October offered a double helping of Motown magic. First, Gladys Knight enchanted Wembley Arena, ably supported by Tito Jackson. The pair played to an audience which included Jackson family matriarch Katherine and British pop sensation Boy George. Tito Jackson and his Bowler Boys delivered funky renditions of Jacksons classics such as Dancing Machine, Shake Your Body and This Place Hotel. Gladys Knight's followed with a plethora of hits including a gutsy delivery on Licence to Kill, performed to a backdrop of Bond title-esque flames.

Three weeks later Smokey Robinson breezed into town for the BBC's Electric Proms. I watched from the front row of the Roundhouse's standing pit as Smokey crooned his way through hits from his own back catalogue as well as songs he penned for other acts, such as the Temptations' Get Ready and My Girl. Like Ms Knight, Smokey remains on fantastic vocal form and his unique performance style sucks the audience in. During ballads such as 'Ohh Baby Baby' and 'Tracks of My Tears' Robinson paced the stage, holding eye contact with what seemed like each individual member of the front row at one time or another. As his piercing blue eyes lock onto your own, he holds you captive and his syrupy falsetto digs deep into your soul.

Smokey Robinson performs at the Camden Roundhouse

November saw a roster of Motown legends perform a week of engagements in London. Described by the Jazz Cafe's Chris Steele as 'a week of real Motown, true Motown', the line-up included several significant figures from Motown history; Mable John - the first female act signed to Motown, Chris Clark - the first white artist signed to Motown, and Thelma Houston, the first Motown artist to win a Grammy.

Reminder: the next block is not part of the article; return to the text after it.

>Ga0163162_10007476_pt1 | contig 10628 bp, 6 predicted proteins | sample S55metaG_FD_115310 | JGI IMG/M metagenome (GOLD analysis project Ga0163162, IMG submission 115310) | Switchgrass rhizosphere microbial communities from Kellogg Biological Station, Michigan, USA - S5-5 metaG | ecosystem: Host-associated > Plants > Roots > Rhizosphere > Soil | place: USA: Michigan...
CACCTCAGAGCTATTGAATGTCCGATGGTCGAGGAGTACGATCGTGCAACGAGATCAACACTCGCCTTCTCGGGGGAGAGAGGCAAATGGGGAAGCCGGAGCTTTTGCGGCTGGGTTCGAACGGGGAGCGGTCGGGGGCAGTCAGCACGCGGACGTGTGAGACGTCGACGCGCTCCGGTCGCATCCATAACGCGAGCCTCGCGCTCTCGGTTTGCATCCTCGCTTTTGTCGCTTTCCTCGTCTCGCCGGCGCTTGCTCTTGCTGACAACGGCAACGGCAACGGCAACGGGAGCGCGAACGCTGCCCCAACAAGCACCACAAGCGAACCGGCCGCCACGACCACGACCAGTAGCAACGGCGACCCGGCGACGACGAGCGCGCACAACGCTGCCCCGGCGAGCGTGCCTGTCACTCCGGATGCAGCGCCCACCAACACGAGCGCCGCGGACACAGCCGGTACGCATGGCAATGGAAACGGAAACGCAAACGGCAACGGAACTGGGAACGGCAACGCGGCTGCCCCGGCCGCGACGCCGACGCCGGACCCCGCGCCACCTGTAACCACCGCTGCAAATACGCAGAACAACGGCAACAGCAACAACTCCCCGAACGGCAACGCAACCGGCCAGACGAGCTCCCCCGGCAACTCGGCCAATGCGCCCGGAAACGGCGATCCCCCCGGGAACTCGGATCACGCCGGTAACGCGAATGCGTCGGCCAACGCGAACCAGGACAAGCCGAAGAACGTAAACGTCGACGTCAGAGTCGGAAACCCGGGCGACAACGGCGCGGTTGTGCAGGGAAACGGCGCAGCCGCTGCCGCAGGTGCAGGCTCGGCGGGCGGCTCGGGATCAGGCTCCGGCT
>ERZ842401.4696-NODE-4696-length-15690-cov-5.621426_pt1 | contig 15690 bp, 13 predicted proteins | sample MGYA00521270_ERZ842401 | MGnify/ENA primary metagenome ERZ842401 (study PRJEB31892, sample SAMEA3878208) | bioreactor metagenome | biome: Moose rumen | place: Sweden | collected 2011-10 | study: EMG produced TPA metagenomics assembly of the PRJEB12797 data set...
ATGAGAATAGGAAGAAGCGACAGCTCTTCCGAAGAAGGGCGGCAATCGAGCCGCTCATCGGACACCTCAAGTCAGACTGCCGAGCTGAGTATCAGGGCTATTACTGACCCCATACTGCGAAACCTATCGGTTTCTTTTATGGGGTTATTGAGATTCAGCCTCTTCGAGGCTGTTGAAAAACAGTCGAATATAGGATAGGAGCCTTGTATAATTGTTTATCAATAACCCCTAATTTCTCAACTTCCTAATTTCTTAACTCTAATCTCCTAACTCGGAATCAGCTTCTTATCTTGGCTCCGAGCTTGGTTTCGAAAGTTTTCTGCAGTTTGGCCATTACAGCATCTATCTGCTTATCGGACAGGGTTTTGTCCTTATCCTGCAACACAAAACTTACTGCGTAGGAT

Supporting the line-up was none other than Jack Ashford, the legendary percussionist and last surviving member of the original Motown Rhythm Section. I interviewed Jack in January 2008 for Wax Poetics and we have remained in touch. He kindly invited me backstage during rehearsals for the Hammersmith Apollo DVD recording. As it turned out, backstage meant onstage. My friend Angela stood to the side of the stage as we watched the Supremes rehearse their set before they were joined by Mabel John, Thelma Houston, Chris Clark and Brenda Holloway. Then we watched Jack put his Funk Brothers through their paces as they rehearsed songs including Dancing In The Street.

Jack Ashford conducts his Funk Brothers during a rehearsal

Afterwards, we joined Jack in his dressing room as he was interviewed for the DVD extras and chatted with him briefly before making our way to the auditorium and taking our seats. For Motown enthusiasts there was much to enjoy; Mabel John looked and sounded sprightly at 79 as she prowled the stage during hits such as 'Same Time, Same Place', 'Able Mable' and 'Who Wouldn't Love A Man Like That'. Thelma Houston's performance of 'Don't Leave Me This Way' got the whole auditorium on its feet and Scherrie Payne's vocal performance on Supremes hit 'Stoned Love' ellicited a huge response.

I had intended to round off my live music year with Chuck Berry, but his tour was cancelled at the last minute. The official reason was that there wasn't enough preparation time, but the tour had been scheduled for months. I hear that the cancellation was actually due to a problem with the promoters.